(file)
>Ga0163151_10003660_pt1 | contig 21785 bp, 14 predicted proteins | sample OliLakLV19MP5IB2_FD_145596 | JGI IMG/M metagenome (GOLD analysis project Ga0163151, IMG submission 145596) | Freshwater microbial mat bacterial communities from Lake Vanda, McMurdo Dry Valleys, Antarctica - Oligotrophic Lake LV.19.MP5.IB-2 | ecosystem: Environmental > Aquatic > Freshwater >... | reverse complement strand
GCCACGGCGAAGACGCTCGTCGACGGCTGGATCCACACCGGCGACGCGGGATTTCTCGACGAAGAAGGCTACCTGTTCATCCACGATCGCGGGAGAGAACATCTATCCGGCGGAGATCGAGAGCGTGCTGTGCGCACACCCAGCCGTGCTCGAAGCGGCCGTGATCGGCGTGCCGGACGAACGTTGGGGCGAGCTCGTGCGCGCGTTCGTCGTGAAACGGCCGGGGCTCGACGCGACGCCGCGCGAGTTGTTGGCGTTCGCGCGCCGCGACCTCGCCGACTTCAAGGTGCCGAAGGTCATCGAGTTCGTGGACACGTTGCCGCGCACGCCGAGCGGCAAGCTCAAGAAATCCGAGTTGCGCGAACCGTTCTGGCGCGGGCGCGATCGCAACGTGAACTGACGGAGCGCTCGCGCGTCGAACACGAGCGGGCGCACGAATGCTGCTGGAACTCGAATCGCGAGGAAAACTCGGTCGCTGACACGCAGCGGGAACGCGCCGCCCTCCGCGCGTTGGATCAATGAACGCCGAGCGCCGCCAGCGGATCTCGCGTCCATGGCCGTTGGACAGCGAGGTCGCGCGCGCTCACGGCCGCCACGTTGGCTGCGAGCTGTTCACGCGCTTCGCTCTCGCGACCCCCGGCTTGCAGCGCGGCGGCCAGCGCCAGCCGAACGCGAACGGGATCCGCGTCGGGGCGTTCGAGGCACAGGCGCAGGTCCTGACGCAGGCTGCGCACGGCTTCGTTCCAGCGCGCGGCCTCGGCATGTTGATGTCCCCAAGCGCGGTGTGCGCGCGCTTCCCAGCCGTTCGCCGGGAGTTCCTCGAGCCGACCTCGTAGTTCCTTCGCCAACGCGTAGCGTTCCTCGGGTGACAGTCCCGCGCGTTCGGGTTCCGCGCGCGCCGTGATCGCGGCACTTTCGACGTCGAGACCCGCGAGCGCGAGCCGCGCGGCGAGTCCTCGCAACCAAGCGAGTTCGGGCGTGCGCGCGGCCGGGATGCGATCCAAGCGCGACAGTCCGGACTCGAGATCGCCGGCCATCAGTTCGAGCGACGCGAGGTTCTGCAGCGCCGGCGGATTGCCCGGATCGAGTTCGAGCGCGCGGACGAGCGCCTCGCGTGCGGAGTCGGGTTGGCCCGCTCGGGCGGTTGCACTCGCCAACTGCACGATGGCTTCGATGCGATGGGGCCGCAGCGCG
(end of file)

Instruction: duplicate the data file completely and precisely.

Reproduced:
>Ga0163151_10003660_pt1 | contig 21785 bp, 14 predicted proteins | sample OliLakLV19MP5IB2_FD_145596 | JGI IMG/M metagenome (GOLD analysis project Ga0163151, IMG submission 145596) | Freshwater microbial mat bacterial communities from Lake Vanda, McMurdo Dry Valleys, Antarctica - Oligotrophic Lake LV.19.MP5.IB-2 | ecosystem: Environmental > Aquatic > Freshwater >... | reverse complement strand
GCCACGGCGAAGACGCTCGTCGACGGCTGGATCCACACCGGCGACGCGGGATTTCTCGACGAAGAAGGCTACCTGTTCATCCACGATCGCGGGAGAGAACATCTATCCGGCGGAGATCGAGAGCGTGCTGTGCGCACACCCAGCCGTGCTCGAAGCGGCCGTGATCGGCGTGCCGGACGAACGTTGGGGCGAGCTCGTGCGCGCGTTCGTCGTGAAACGGCCGGGGCTCGACGCGACGCCGCGCGAGTTGTTGGCGTTCGCGCGCCGCGACCTCGCCGACTTCAAGGTGCCGAAGGTCATCGAGTTCGTGGACACGTTGCCGCGCACGCCGAGCGGCAAGCTCAAGAAATCCGAGTTGCGCGAACCGTTCTGGCGCGGGCGCGATCGCAACGTGAACTGACGGAGCGCTCGCGCGTCGAACACGAGCGGGCGCACGAATGCTGCTGGAACTCGAATCGCGAGGAAAACTCGGTCGCTGACACGCAGCGGGAACGCGCCGCCCTCCGCGCGTTGGATCAATGAACGCCGAGCGCCGCCAGCGGATCTCGCGTCCATGGCCGTTGGACAGCGAGGTCGCGCGCGCTCACGGCCGCCACGTTGGCTGCGAGCTGTTCACGCGCTTCGCTCTCGCGACCCCCGGCTTGCAGCGCGGCGGCCAGCGCCAGCCGAACGCGAACGGGATCCGCGTCGGGGCGTTCGAGGCACAGGCGCAGGTCCTGACGCAGGCTGCGCACGGCTTCGTTCCAGCGCGCGGCCTCGGCATGTTGATGTCCCCAAGCGCGGTGTGCGCGCGCTTCCCAGCCGTTCGCCGGGAGTTCCTCGAGCCGACCTCGTAGTTCCTTCGCCAACGCGTAGCGTTCCTCGGGTGACAGTCCCGCGCGTTCGGGTTCCGCGCGCGCCGTGATCGCGGCACTTTCGACGTCGAGACCCGCGAGCGCGAGCCGCGCGGCGAGTCCTCGCAACCAAGCGAGTTCGGGCGTGCGCGCGGCCGGGATGCGATCCAAGCGCGACAGTCCGGACTCGAGATCGCCGGCCATCAGTTCGAGCGACGCGAGGTTCTGCAGCGCCGGCGGATTGCCCGGATCGAGTTCGAGCGCGCGGACGAGCGCCTCGCGTGCGGAGTCGGGTTGGCCCGCTCGGGCGGTTGCACTCGCCAACTGCACGATGGCTTCGATGCGATGGGGCCGCAGCGCG